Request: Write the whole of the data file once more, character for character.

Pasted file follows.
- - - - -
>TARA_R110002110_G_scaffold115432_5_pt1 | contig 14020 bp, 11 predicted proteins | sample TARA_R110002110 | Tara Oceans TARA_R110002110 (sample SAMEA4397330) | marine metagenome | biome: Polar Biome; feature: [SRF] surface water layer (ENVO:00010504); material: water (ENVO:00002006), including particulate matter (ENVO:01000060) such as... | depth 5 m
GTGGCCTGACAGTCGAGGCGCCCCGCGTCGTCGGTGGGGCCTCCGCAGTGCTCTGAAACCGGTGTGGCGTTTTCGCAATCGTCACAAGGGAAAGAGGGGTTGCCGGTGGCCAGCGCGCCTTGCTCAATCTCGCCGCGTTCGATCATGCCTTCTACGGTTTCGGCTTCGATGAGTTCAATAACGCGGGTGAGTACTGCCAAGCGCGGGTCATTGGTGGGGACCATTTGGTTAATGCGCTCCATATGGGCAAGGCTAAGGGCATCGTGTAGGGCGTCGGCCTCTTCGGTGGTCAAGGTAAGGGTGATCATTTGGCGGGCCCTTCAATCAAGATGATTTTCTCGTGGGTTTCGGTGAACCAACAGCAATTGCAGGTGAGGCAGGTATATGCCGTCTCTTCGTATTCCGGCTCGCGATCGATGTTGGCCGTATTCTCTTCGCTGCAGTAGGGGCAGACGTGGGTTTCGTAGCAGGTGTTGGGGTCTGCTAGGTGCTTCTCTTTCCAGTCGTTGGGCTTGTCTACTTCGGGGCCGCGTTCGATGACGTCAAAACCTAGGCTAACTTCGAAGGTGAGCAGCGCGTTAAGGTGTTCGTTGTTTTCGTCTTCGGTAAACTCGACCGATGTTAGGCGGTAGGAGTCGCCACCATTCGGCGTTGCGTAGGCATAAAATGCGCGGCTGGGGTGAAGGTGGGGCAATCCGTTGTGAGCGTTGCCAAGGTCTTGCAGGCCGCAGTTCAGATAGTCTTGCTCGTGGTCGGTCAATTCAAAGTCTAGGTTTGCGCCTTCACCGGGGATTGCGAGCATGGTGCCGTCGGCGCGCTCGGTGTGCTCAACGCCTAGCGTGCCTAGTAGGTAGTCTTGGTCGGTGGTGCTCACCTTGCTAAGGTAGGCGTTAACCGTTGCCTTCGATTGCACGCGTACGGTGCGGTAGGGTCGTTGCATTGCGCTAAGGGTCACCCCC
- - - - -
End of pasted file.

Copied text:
>TARA_R110002110_G_scaffold115432_5_pt1 | contig 14020 bp, 11 predicted proteins | sample TARA_R110002110 | Tara Oceans TARA_R110002110 (sample SAMEA4397330) | marine metagenome | biome: Polar Biome; feature: [SRF] surface water layer (ENVO:00010504); material: water (ENVO:00002006), including particulate matter (ENVO:01000060) such as... | depth 5 m
GTGGCCTGACAGTCGAGGCGCCCCGCGTCGTCGGTGGGGCCTCCGCAGTGCTCTGAAACCGGTGTGGCGTTTTCGCAATCGTCACAAGGGAAAGAGGGGTTGCCGGTGGCCAGCGCGCCTTGCTCAATCTCGCCGCGTTCGATCATGCCTTCTACGGTTTCGGCTTCGATGAGTTCAATAACGCGGGTGAGTACTGCCAAGCGCGGGTCATTGGTGGGGACCATTTGGTTAATGCGCTCCATATGGGCAAGGCTAAGGGCATCGTGTAGGGCGTCGGCCTCTTCGGTGGTCAAGGTAAGGGTGATCATTTGGCGGGCCCTTCAATCAAGATGATTTTCTCGTGGGTTTCGGTGAACCAACAGCAATTGCAGGTGAGGCAGGTATATGCCGTCTCTTCGTATTCCGGCTCGCGATCGATGTTGGCCGTATTCTCTTCGCTGCAGTAGGGGCAGACGTGGGTTTCGTAGCAGGTGTTGGGGTCTGCTAGGTGCTTCTCTTTCCAGTCGTTGGGCTTGTCTACTTCGGGGCCGCGTTCGATGACGTCAAAACCTAGGCTAACTTCGAAGGTGAGCAGCGCGTTAAGGTGTTCGTTGTTTTCGTCTTCGGTAAACTCGACCGATGTTAGGCGGTAGGAGTCGCCACCATTCGGCGTTGCGTAGGCATAAAATGCGCGGCTGGGGTGAAGGTGGGGCAATCCGTTGTGAGCGTTGCCAAGGTCTTGCAGGCCGCAGTTCAGATAGTCTTGCTCGTGGTCGGTCAATTCAAAGTCTAGGTTTGCGCCTTCACCGGGGATTGCGAGCATGGTGCCGTCGGCGCGCTCGGTGTGCTCAACGCCTAGCGTGCCTAGTAGGTAGTCTTGGTCGGTGGTGCTCACCTTGCTAAGGTAGGCGTTAACCGTTGCCTTCGATTGCACGCGTACGGTGCGGTAGGGTCGTTGCATTGCGCTAAGGGTCACCCCC